Peribanez

Lope de Vega in a new version by Tanya Ronder

Young Vic

(2003)

Review by Philip Fisher

Peribanez is a Spanish morality tale from the time of Shakespeare, which was also the Spanish Golden Age. Its author, Lope de Vega, sounds like the swashbuckling hero of a ludicrous adventure story. He was a poet, a sailor and a bigamist murderer, who at one time lived with four of his children, none of whom shared a mother.

Rufus Norris has set his production around the time of the Spanish Civil War which gives much scope to designer Ian McNeil and costumier Tania Spooner. The Young Vic has a large platform inserted which allows action to take place simultaneously in two separate places.

There is always an authentic rural feel as the locals play out their lives amidst age-old tradition with live music played onstage. Norris cleverly splits the classes. He very effectively uses English accents for the toffs and a Celtic selection for the peasants.

All seems idyllic at the opening as Michael Nardone's Peribanez marries the local beauty, Casilda (Jackie Morrison). Soon trouble arrives in the guise of the Commander of the district, The Flower of Spain played by David Harewood in a performance that brings to mind his Othello, as his character's tragic destiny beckons.

The great man is smitten by Casilda and, assisted by his lieutenants, plans to have his wicked way with her. When charm doesn't work, he choose the route of King David sending Peribanez off to war. Even then the path to his true love is anything but smooth as Casilda rejects him and her loving husband returns in the nick of time. Where Shakespeare would have allowed good and bad to die together, Lope de Vega chooses a more subtle, though still bloody, ending.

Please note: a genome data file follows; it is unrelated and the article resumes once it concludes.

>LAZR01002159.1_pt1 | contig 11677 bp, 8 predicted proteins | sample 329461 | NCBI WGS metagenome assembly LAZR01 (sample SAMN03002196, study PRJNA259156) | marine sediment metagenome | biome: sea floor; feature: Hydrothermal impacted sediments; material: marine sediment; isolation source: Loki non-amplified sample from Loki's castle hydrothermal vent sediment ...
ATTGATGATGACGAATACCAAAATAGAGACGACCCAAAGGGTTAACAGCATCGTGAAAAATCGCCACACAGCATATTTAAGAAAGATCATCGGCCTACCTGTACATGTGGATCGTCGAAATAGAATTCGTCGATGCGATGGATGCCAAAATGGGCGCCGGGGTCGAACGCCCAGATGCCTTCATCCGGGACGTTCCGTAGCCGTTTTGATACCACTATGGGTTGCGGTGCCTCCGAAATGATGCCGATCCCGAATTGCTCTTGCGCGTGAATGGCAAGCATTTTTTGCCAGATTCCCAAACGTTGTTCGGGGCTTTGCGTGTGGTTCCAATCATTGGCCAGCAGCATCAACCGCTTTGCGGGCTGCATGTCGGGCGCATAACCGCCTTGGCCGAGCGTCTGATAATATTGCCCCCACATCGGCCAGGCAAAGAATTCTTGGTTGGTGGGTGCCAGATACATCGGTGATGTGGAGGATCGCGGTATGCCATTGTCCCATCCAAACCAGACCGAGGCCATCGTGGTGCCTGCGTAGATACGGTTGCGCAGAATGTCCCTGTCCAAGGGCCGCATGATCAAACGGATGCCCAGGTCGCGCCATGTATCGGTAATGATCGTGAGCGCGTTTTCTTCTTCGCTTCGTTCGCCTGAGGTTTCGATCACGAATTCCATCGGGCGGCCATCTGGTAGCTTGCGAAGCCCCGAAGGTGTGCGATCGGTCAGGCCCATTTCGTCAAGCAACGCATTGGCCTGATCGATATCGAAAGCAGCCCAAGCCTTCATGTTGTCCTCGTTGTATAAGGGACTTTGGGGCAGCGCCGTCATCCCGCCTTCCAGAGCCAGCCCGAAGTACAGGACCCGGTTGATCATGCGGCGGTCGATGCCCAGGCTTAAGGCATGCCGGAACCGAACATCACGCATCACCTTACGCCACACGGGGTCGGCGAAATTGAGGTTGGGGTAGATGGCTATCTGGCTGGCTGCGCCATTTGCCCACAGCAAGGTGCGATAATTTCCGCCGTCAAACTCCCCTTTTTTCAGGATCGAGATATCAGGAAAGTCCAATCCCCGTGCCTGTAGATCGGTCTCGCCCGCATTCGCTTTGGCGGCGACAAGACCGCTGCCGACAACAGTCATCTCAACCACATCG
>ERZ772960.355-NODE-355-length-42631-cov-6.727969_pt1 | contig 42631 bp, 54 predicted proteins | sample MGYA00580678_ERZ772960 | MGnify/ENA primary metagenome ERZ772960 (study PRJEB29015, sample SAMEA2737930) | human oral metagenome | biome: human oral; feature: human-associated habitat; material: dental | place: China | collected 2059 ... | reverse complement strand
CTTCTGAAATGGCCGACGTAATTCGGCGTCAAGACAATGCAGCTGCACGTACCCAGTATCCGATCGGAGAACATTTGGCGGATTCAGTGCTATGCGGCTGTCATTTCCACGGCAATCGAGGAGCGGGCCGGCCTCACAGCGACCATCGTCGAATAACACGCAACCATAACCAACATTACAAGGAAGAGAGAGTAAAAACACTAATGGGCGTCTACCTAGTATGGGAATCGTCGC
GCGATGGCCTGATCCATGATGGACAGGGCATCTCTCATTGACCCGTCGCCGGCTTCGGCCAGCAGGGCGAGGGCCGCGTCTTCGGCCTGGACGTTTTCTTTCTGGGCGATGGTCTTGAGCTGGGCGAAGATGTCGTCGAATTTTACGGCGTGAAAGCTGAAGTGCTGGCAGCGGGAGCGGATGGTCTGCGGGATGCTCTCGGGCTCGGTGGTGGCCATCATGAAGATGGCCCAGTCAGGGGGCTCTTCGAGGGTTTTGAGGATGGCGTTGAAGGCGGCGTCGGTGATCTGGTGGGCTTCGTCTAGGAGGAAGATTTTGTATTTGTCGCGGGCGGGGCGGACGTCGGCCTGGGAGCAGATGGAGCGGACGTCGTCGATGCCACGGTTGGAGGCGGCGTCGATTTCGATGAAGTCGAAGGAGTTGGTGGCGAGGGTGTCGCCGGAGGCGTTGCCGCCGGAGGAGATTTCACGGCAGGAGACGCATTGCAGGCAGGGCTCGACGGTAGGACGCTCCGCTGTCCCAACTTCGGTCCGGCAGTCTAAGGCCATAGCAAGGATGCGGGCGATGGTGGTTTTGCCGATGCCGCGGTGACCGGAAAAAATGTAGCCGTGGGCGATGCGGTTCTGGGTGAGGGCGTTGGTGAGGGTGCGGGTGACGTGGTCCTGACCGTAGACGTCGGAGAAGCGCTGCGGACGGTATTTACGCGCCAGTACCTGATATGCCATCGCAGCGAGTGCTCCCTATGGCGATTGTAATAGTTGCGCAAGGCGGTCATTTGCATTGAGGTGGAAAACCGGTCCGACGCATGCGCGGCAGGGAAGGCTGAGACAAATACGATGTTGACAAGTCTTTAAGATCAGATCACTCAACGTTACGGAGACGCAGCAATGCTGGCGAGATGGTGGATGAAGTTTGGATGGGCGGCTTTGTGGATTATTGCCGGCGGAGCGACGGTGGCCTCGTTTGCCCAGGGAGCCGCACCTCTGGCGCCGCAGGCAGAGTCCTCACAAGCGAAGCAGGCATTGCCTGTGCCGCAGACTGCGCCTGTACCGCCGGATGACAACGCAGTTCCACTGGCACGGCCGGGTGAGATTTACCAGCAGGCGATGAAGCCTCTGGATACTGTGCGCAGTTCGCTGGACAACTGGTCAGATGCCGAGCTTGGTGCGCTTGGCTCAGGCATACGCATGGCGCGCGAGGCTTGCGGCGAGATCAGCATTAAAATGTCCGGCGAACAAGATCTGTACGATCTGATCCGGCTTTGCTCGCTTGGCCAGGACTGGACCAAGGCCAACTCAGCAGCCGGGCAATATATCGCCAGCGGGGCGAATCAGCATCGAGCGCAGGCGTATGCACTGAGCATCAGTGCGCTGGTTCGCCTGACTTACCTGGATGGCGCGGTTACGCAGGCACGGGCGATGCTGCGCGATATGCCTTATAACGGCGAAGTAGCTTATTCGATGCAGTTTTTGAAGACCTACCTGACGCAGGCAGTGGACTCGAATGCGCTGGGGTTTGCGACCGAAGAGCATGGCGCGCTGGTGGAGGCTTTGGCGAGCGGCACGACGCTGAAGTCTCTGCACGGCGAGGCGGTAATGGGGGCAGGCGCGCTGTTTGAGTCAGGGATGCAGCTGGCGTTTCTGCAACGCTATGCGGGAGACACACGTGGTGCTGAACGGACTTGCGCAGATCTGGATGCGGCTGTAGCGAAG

This is a lovely production with great acting from the three leads as well as Mali Harries as Casilda's cousin, Inez, and Mark Lockyer as a dryly humorous, caddish Leonardo.

Norris fills the production with clever touches. For example, he uses human mules and horses to great effect, never more so than when David Harewood is symbolically converted from haughty Commander to Peribanez' horse.

It is a real surprise that this well-constructed, entertaining play is not a staple in the United Kingdom and the Young Vic is to be congratulated for its resurrection.

This review originally appeared on Theatreworld in a slightly different form